The Italian painter Andrea del Sarto (whose original name was Andrea d'Agnolo di Francesco di Luca di Paolo del Migliore) was born on July 16, 1486 in Gualfonda, Florence, as the son of the tailor Angelo die Francesco, for which he received the epithet Sarto (= tailor). Del Sarto was a goldsmith apprentice. His drawing skills attracted the attention of an unknown artist, who instructed Andrea del Sarto in painting and later sent him to Piero di Cosimo. As his student, he was influenced by the great masters of High Renaissance.
In 1506 Andrea del Sarto set up a joint workshop with Franciabigio. From 1508 to 1514 he painted his main works, frescoes depicting the life of Philippus Benizzi, the worship of the kings and Mary's birth, in the atrium and the cloisters of the Servite church Sant'Annunziata in Florence.
Around 1511 Andrea del Sarto painted a gray on gray fresco of the Baptism of Christ for the brotherhood in the Chiostro dello Scalzo. From 1515 to 1526 he continued his cycle, depicting scenes from the life of John the Baptist. Among his best pieces are numerous chalk and red chalk drawings. Andrea del Sarto's works are refreshingly natural, he is striving to present manifold characteristic features and his works are marked by skillful arrangements and groupings, harmonious coloration and a graceful composition in combination with clever drawing.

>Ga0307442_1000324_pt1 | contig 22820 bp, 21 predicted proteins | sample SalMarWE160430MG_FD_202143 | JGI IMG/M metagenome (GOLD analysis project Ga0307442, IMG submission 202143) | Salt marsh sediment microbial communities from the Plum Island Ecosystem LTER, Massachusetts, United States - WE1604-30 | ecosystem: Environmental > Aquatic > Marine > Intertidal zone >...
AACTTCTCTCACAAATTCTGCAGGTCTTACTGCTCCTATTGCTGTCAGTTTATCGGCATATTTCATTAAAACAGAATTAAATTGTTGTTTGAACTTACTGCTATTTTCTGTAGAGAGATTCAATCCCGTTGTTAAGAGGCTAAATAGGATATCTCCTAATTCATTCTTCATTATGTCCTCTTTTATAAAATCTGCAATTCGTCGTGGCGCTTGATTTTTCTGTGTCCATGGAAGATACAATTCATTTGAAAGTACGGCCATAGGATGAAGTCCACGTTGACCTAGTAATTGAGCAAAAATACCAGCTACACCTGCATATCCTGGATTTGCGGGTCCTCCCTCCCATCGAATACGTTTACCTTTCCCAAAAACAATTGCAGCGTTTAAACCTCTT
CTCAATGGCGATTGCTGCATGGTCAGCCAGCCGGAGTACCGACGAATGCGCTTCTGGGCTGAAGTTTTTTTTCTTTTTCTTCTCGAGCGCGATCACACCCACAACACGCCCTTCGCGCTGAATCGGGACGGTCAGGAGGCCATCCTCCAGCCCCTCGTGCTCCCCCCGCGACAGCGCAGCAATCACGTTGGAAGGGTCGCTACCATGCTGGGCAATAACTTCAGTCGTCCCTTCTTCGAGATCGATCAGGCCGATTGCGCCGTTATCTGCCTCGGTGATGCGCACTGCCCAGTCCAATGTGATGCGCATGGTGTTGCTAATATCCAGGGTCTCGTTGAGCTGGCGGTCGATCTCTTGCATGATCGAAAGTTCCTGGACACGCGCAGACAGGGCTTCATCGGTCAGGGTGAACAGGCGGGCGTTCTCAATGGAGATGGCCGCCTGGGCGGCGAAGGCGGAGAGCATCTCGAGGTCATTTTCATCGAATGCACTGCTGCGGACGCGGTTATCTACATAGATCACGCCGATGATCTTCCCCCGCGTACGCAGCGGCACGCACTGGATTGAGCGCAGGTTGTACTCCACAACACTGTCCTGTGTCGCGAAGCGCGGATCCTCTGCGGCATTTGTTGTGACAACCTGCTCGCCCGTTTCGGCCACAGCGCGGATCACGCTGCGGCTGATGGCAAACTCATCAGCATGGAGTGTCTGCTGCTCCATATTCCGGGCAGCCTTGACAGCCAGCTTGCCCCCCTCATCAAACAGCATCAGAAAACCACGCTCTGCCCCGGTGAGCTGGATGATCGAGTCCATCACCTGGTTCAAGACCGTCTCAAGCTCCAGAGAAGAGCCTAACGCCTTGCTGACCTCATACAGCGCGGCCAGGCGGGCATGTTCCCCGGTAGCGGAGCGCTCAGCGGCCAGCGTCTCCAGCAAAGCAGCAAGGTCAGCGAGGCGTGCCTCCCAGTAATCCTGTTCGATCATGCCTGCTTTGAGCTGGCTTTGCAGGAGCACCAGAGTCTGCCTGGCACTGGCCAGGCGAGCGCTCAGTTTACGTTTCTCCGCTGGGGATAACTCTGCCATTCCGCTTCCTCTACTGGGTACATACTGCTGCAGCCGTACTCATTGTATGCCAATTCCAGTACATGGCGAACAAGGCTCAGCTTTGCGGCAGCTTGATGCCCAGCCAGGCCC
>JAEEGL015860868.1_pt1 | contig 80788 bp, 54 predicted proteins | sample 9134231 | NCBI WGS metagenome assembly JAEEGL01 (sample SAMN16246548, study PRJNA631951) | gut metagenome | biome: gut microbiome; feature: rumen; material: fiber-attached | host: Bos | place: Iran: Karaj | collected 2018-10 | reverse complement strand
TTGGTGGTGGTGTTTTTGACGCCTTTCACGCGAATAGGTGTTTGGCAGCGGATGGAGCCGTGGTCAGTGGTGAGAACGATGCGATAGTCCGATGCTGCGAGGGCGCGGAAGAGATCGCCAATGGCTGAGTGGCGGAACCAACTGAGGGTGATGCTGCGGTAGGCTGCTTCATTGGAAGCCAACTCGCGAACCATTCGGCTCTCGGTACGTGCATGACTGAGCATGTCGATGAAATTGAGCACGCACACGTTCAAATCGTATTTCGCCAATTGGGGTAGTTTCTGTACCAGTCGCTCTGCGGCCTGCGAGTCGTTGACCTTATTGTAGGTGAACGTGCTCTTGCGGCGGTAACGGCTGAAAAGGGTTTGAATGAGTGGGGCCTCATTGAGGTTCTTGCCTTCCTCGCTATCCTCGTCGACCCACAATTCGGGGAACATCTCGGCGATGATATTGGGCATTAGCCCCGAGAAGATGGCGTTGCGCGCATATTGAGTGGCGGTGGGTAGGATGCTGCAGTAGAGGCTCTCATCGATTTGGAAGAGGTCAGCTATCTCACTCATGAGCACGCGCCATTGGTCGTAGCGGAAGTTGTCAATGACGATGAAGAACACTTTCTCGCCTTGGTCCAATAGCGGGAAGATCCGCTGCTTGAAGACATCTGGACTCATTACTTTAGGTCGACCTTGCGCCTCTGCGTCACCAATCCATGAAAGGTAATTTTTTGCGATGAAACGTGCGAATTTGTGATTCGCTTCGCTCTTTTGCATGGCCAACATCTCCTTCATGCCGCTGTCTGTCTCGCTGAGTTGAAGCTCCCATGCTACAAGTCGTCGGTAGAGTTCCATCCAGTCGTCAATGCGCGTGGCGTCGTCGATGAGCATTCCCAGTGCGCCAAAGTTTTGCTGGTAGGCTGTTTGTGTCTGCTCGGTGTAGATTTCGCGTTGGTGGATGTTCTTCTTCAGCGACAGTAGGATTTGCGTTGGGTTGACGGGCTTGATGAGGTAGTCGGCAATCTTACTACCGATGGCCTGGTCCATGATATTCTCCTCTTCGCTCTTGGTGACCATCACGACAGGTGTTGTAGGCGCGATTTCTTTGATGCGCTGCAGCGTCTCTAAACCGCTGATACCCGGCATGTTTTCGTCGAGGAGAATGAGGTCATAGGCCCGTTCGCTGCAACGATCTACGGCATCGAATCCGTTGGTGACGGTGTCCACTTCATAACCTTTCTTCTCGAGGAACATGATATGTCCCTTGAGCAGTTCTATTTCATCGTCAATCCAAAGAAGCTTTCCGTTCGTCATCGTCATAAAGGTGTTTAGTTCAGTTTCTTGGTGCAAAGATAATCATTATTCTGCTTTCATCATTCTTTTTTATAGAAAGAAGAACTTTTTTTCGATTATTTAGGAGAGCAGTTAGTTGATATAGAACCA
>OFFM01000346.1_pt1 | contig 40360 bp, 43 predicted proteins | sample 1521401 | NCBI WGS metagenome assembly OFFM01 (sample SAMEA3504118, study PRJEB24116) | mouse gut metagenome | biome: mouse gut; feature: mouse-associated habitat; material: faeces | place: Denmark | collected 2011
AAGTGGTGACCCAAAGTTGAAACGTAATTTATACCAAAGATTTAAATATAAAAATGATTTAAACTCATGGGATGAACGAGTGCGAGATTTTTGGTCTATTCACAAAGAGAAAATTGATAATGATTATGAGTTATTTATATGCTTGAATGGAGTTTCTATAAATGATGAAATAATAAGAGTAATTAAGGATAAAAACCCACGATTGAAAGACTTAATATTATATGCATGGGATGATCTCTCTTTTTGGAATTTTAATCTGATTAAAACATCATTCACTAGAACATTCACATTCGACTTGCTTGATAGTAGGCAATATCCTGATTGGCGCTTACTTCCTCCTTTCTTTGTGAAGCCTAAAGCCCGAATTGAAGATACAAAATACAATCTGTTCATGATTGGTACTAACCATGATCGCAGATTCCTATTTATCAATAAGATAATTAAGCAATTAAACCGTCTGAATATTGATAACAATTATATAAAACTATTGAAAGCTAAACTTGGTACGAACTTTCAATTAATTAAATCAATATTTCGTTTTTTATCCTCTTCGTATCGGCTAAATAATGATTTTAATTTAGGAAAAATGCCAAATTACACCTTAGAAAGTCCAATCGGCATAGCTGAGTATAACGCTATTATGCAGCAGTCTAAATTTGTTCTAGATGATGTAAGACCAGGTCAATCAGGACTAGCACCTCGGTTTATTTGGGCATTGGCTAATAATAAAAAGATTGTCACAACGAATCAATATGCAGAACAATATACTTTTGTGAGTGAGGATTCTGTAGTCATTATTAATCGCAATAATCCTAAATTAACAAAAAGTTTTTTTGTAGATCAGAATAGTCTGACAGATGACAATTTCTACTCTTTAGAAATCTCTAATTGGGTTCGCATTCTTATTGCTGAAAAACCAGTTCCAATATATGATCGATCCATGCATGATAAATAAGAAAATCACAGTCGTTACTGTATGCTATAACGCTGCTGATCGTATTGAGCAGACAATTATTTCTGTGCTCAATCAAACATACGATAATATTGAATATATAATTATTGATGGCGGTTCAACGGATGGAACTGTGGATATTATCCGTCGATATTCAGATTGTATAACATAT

Andrea del Sarto died on January 22, 1531 in Florence as an important exponent of Italian Renaissance painting.